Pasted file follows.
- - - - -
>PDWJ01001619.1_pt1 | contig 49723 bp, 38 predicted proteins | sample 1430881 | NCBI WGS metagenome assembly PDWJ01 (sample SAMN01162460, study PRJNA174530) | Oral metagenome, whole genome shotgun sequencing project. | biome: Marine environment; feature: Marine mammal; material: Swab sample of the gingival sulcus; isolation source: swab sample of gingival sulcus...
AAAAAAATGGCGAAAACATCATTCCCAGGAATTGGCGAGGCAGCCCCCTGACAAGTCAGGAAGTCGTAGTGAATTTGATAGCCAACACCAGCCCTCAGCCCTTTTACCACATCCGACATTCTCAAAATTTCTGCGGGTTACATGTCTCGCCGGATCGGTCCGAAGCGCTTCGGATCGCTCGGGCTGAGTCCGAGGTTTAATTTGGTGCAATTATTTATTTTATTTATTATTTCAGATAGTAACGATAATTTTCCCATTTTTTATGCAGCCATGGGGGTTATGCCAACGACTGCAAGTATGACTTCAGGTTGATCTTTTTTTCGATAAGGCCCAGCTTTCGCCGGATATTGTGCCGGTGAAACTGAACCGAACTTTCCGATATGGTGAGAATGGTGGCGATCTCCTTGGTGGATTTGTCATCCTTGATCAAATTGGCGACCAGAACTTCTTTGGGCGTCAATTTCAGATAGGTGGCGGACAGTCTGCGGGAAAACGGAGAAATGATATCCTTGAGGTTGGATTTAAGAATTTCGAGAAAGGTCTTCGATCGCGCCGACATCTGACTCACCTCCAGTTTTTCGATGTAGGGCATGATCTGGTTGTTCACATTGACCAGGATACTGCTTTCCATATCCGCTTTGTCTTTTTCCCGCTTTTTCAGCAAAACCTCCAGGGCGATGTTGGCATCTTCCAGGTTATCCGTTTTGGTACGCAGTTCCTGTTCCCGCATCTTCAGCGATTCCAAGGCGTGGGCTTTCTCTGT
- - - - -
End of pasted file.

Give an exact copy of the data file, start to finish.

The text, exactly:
>PDWJ01001619.1_pt1 | contig 49723 bp, 38 predicted proteins | sample 1430881 | NCBI WGS metagenome assembly PDWJ01 (sample SAMN01162460, study PRJNA174530) | Oral metagenome, whole genome shotgun sequencing project. | biome: Marine environment; feature: Marine mammal; material: Swab sample of the gingival sulcus; isolation source: swab sample of gingival sulcus...
AAAAAAATGGCGAAAACATCATTCCCAGGAATTGGCGAGGCAGCCCCCTGACAAGTCAGGAAGTCGTAGTGAATTTGATAGCCAACACCAGCCCTCAGCCCTTTTACCACATCCGACATTCTCAAAATTTCTGCGGGTTACATGTCTCGCCGGATCGGTCCGAAGCGCTTCGGATCGCTCGGGCTGAGTCCGAGGTTTAATTTGGTGCAATTATTTATTTTATTTATTATTTCAGATAGTAACGATAATTTTCCCATTTTTTATGCAGCCATGGGGGTTATGCCAACGACTGCAAGTATGACTTCAGGTTGATCTTTTTTTCGATAAGGCCCAGCTTTCGCCGGATATTGTGCCGGTGAAACTGAACCGAACTTTCCGATATGGTGAGAATGGTGGCGATCTCCTTGGTGGATTTGTCATCCTTGATCAAATTGGCGACCAGAACTTCTTTGGGCGTCAATTTCAGATAGGTGGCGGACAGTCTGCGGGAAAACGGAGAAATGATATCCTTGAGGTTGGATTTAAGAATTTCGAGAAAGGTCTTCGATCGCGCCGACATCTGACTCACCTCCAGTTTTTCGATGTAGGGCATGATCTGGTTGTTCACATTGACCAGGATACTGCTTTCCATATCCGCTTTGTCTTTTTCCCGCTTTTTCAGCAAAACCTCCAGGGCGATGTTGGCATCTTCCAGGTTATCCGTTTTGGTACGCAGTTCCTGTTCCCGCATCTTCAGCGATTCCAAGGCGTGGGCTTTCTCTGT